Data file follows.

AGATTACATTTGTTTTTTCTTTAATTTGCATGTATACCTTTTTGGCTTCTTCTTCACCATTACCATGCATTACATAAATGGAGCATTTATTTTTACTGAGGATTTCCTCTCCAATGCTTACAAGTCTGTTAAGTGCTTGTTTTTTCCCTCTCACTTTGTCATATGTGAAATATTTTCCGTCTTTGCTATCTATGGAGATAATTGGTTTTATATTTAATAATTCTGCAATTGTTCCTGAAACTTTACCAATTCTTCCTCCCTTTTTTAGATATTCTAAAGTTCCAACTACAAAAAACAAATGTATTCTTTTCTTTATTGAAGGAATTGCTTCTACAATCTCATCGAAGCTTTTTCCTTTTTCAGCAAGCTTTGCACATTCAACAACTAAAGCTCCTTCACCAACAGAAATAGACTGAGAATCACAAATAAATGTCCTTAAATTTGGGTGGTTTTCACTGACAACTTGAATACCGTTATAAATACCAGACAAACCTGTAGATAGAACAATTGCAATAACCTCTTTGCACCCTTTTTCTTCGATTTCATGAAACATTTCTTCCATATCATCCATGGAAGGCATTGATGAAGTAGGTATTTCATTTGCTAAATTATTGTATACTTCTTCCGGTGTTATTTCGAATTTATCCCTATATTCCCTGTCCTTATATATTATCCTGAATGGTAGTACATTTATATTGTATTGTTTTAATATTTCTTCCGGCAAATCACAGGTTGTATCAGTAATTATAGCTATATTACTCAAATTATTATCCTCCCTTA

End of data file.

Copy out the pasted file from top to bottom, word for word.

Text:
AGATTACATTTGTTTTTTCTTTAATTTGCATGTATACCTTTTTGGCTTCTTCTTCACCATTACCATGCATTACATAAATGGAGCATTTATTTTTACTGAGGATTTCCTCTCCAATGCTTACAAGTCTGTTAAGTGCTTGTTTTTTCCCTCTCACTTTGTCATATGTGAAATATTTTCCGTCTTTGCTATCTATGGAGATAATTGGTTTTATATTTAATAATTCTGCAATTGTTCCTGAAACTTTACCAATTCTTCCTCCCTTTTTTAGATATTCTAAAGTTCCAACTACAAAAAACAAATGTATTCTTTTCTTTATTGAAGGAATTGCTTCTACAATCTCATCGAAGCTTTTTCCTTTTTCAGCAAGCTTTGCACATTCAACAACTAAAGCTCCTTCACCAACAGAAATAGACTGAGAATCACAAATAAATGTCCTTAAATTTGGGTGGTTTTCACTGACAACTTGAATACCGTTATAAATACCAGACAAACCTGTAGATAGAACAATTGCAATAACCTCTTTGCACCCTTTTTCTTCGATTTCATGAAACATTTCTTCCATATCATCCATGGAAGGCATTGATGAAGTAGGTATTTCATTTGCTAAATTATTGTATACTTCTTCCGGTGTTATTTCGAATTTATCCCTATATTCCCTGTCCTTATATATTATCCTGAATGGTAGTACATTTATATTGTATTGTTTTAATATTTCTTCCGGCAAATCACAGGTTGTATCAGTAATTATAGCTATATTACTCAAATTATTATCCTCCCTTA